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Recent Tasting Notes
Summer Vacation! So, this is a gyokuro that was left in the Here’s Hoping Teabox (thank you kindly to tea-sipper for organizing, and all who contributed to that box!). I had never tried a gyokuro, so I decided to keep a sample. Though, knowing nothing about gyokuro, I kept the same sampler size I always keep — about a teaspoon. Researching more into them now, they require a much higher leaf-to-water ratio than most teas, so to prepare this with the amount of leaf I kept for myself, I was basically left with about half a shot glass worth of tea. Err… bottoms up?
The aroma is very salty, and reminds me a lot of apple cider vinegar? Strange, I know. The taste had some faint seaweed vegetal notes, and a little of that warm fermented pickle juice flavor that I get from the Awa Bancha tea. The aftertaste is quite salty. Overall, the flavor felt quite weak, but that could be a result of the age of the tea plus having so little leaf to work with. I basically had a thimble worth of water and had to flash-steep as a result in order to avoid getting ZOMG-DEATH-BY-GREEN-TEA-ASTRINGENCY! (it did work, though…)
It certainly makes me think more of my Awa Bancha (aka my “try it if you dare” pickle juice tea) than my mind’s own vision of gyokuro, which has always been something deeply vegetal/umami; my Kabusecha certainly had a flavor profile that struck me as being what I imagine to be quite “gyokuro-like” when I tried that in the past (that tea was so umami rich I actually preferred drinking it in a shot glass amount at a time, much like one drinks wheatgrass juice…). I do have another gyokuro sampler in my collection with a fair bit of leaf to play with, so I’ll definitely have to try that this week and see how it compares, and if my own mental perceptions have any credence here…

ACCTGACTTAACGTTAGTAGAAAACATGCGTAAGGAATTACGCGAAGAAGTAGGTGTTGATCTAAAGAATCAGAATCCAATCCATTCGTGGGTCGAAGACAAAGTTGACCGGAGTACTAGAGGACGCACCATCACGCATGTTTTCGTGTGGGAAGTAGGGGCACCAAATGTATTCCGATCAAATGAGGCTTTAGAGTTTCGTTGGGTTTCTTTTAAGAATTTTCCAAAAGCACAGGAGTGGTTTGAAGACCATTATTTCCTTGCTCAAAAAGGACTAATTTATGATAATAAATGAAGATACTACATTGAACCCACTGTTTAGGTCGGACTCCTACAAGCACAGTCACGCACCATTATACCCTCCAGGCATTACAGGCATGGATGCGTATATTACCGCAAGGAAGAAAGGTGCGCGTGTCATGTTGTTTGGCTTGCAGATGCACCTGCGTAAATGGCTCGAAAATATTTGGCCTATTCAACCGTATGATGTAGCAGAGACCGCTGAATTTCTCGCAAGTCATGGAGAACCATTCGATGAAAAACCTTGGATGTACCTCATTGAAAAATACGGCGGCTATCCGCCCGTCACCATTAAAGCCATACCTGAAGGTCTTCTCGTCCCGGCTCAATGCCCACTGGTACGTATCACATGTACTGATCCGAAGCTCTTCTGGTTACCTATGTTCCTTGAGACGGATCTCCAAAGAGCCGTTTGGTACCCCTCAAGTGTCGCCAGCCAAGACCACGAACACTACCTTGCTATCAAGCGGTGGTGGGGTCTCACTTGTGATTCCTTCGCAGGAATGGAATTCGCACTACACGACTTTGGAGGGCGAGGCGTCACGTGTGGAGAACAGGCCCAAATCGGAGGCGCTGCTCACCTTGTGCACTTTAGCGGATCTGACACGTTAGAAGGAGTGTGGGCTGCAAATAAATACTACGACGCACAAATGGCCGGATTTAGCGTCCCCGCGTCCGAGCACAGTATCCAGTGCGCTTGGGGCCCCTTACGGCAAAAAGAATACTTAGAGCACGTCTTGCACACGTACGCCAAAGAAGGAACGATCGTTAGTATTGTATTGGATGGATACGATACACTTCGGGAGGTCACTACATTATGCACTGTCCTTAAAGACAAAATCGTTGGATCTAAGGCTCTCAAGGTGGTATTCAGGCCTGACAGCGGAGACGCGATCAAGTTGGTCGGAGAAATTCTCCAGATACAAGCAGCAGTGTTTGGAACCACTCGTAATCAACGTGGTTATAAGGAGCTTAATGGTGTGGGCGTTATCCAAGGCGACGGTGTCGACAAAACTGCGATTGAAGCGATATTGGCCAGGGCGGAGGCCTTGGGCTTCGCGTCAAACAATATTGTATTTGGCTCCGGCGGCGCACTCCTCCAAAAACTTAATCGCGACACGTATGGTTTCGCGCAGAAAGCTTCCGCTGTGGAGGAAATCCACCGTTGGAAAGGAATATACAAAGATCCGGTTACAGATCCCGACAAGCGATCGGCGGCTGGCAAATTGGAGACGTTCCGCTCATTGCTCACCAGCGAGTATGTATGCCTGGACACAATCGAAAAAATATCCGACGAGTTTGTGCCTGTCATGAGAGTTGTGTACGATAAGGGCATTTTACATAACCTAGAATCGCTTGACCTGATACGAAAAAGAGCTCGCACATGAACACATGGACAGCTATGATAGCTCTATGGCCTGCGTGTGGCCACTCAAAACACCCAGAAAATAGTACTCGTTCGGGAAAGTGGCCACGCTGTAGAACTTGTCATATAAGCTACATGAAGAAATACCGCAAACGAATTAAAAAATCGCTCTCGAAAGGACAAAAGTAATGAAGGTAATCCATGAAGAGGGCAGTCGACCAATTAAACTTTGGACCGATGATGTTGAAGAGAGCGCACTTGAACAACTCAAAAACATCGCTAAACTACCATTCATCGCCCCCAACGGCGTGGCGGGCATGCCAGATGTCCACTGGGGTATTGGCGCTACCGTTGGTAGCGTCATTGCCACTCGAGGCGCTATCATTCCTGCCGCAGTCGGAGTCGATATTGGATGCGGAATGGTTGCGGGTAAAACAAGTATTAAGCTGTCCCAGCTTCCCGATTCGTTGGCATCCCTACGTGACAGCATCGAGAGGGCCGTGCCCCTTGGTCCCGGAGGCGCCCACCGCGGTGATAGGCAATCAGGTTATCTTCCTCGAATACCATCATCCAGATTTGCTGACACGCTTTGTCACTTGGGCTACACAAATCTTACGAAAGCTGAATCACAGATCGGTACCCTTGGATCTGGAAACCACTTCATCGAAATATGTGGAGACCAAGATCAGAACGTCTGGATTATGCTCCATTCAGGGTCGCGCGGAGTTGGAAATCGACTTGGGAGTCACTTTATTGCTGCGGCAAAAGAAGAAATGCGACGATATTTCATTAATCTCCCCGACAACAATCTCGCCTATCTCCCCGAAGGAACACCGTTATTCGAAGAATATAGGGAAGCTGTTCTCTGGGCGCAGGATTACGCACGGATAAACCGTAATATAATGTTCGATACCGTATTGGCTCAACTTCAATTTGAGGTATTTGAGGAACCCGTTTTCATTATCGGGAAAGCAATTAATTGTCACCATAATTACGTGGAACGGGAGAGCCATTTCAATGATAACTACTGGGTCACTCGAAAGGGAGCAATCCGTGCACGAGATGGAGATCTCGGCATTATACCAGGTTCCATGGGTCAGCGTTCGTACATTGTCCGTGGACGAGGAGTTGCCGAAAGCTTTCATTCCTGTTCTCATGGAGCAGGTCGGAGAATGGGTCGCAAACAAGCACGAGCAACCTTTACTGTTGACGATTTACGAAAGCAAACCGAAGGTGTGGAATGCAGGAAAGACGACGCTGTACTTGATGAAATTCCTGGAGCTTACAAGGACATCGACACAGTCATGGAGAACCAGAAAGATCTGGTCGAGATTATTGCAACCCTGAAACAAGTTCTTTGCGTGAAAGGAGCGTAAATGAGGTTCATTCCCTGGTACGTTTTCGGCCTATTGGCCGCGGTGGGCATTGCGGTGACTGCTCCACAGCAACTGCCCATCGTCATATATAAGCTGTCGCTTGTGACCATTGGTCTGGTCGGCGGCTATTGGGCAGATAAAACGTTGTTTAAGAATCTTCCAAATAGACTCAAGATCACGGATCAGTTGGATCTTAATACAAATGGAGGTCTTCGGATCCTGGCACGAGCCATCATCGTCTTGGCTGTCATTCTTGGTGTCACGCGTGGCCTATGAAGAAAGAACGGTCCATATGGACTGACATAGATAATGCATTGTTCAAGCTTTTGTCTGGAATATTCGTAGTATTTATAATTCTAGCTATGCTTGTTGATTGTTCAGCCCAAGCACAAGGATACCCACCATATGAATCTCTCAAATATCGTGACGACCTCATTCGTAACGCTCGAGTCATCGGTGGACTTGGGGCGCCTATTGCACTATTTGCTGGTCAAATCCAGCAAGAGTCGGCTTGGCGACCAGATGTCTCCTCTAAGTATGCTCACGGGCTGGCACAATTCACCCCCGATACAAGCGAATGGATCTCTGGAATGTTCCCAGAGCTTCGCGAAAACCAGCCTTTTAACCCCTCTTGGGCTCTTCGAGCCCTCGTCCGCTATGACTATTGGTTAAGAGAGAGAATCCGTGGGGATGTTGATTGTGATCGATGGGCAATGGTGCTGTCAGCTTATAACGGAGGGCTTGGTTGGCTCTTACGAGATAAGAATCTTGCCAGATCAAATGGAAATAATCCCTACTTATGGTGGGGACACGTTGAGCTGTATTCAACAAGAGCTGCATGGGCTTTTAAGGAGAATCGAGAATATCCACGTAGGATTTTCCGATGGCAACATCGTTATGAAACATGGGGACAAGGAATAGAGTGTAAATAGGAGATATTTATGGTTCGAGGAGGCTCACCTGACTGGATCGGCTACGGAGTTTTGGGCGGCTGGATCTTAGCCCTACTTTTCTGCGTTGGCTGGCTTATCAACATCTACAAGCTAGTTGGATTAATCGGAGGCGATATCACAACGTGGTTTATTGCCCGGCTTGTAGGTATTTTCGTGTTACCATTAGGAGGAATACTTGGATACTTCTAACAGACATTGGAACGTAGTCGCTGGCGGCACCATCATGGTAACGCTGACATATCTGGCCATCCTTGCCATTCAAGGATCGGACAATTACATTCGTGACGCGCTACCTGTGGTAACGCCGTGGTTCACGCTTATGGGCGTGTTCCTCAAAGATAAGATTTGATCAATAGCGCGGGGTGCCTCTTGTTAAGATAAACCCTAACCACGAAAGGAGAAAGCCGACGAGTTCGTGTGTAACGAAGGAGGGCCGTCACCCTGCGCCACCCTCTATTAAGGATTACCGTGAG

Bottom line, though… I didn’t really like this particular tea.
Flavors: Dill, Salty, Seaweed, Vegetal, Vinegar
Pretty good, although this really isn’t sencha at all (which I don’t typically care for). The label says it is “Chinese Sencha”, but I’m pretty sure sencha is a Japanese kind of tea where they steam the leaves rather than pan fire them. Also I usually think sencha is reasonably bitter and buttery, while this is tastes light and flowery like most usual Chinese green tea.
Gifted to me by SuperStarling!, this oolong is a nice entry into the Formosa oolong arena. It is very drinkable. A wallflower of a tea. Nothing that stands out and says look at me but it is definitely there with a consistent and dependable flavor.
Earthy, roasty, a bit of raisin flavor. A smooth every day drinker.
Flavors: Earth, Raisins, Roasted